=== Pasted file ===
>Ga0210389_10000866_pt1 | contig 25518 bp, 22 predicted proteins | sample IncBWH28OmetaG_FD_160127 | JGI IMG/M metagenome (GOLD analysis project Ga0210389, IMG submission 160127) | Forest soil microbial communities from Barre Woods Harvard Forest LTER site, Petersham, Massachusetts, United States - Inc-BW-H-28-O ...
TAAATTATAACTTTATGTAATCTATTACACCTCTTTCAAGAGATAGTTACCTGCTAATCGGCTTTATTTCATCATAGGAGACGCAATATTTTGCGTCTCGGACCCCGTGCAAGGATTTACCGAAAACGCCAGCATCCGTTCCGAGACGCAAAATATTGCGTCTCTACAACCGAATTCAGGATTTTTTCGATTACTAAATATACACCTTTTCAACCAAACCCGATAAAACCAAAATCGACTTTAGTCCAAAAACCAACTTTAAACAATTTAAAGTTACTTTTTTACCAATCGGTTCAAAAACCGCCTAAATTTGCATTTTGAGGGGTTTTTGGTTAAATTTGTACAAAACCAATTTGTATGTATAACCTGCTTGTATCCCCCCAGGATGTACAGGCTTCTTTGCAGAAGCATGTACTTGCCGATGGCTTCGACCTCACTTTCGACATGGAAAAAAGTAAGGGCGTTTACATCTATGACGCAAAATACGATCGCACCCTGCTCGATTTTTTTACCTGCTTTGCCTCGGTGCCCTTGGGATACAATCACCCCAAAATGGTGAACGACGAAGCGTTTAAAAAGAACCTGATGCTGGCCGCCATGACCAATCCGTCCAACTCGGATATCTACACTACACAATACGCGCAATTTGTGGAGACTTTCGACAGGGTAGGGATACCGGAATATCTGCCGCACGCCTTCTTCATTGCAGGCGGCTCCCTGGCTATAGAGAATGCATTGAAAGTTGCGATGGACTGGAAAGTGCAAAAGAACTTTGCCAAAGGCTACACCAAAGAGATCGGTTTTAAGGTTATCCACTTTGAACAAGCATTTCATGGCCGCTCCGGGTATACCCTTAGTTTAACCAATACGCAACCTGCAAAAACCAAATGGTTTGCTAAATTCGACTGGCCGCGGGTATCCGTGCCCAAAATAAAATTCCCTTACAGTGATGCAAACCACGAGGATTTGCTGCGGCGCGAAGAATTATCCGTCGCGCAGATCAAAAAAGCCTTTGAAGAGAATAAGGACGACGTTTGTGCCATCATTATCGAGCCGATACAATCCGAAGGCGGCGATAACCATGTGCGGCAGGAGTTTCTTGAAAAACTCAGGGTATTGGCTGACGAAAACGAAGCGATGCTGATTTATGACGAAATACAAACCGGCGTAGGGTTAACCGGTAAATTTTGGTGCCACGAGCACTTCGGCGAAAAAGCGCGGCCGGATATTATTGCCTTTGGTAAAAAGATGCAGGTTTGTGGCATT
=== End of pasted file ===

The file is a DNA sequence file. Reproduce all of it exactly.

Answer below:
>Ga0210389_10000866_pt1 | contig 25518 bp, 22 predicted proteins | sample IncBWH28OmetaG_FD_160127 | JGI IMG/M metagenome (GOLD analysis project Ga0210389, IMG submission 160127) | Forest soil microbial communities from Barre Woods Harvard Forest LTER site, Petersham, Massachusetts, United States - Inc-BW-H-28-O ...
TAAATTATAACTTTATGTAATCTATTACACCTCTTTCAAGAGATAGTTACCTGCTAATCGGCTTTATTTCATCATAGGAGACGCAATATTTTGCGTCTCGGACCCCGTGCAAGGATTTACCGAAAACGCCAGCATCCGTTCCGAGACGCAAAATATTGCGTCTCTACAACCGAATTCAGGATTTTTTCGATTACTAAATATACACCTTTTCAACCAAACCCGATAAAACCAAAATCGACTTTAGTCCAAAAACCAACTTTAAACAATTTAAAGTTACTTTTTTACCAATCGGTTCAAAAACCGCCTAAATTTGCATTTTGAGGGGTTTTTGGTTAAATTTGTACAAAACCAATTTGTATGTATAACCTGCTTGTATCCCCCCAGGATGTACAGGCTTCTTTGCAGAAGCATGTACTTGCCGATGGCTTCGACCTCACTTTCGACATGGAAAAAAGTAAGGGCGTTTACATCTATGACGCAAAATACGATCGCACCCTGCTCGATTTTTTTACCTGCTTTGCCTCGGTGCCCTTGGGATACAATCACCCCAAAATGGTGAACGACGAAGCGTTTAAAAAGAACCTGATGCTGGCCGCCATGACCAATCCGTCCAACTCGGATATCTACACTACACAATACGCGCAATTTGTGGAGACTTTCGACAGGGTAGGGATACCGGAATATCTGCCGCACGCCTTCTTCATTGCAGGCGGCTCCCTGGCTATAGAGAATGCATTGAAAGTTGCGATGGACTGGAAAGTGCAAAAGAACTTTGCCAAAGGCTACACCAAAGAGATCGGTTTTAAGGTTATCCACTTTGAACAAGCATTTCATGGCCGCTCCGGGTATACCCTTAGTTTAACCAATACGCAACCTGCAAAAACCAAATGGTTTGCTAAATTCGACTGGCCGCGGGTATCCGTGCCCAAAATAAAATTCCCTTACAGTGATGCAAACCACGAGGATTTGCTGCGGCGCGAAGAATTATCCGTCGCGCAGATCAAAAAAGCCTTTGAAGAGAATAAGGACGACGTTTGTGCCATCATTATCGAGCCGATACAATCCGAAGGCGGCGATAACCATGTGCGGCAGGAGTTTCTTGAAAAACTCAGGGTATTGGCTGACGAAAACGAAGCGATGCTGATTTATGACGAAATACAAACCGGCGTAGGGTTAACCGGTAAATTTTGGTGCCACGAGCACTTCGGCGAAAAAGCGCGGCCGGATATTATTGCCTTTGGTAAAAAGATGCAGGTTTGTGGCATT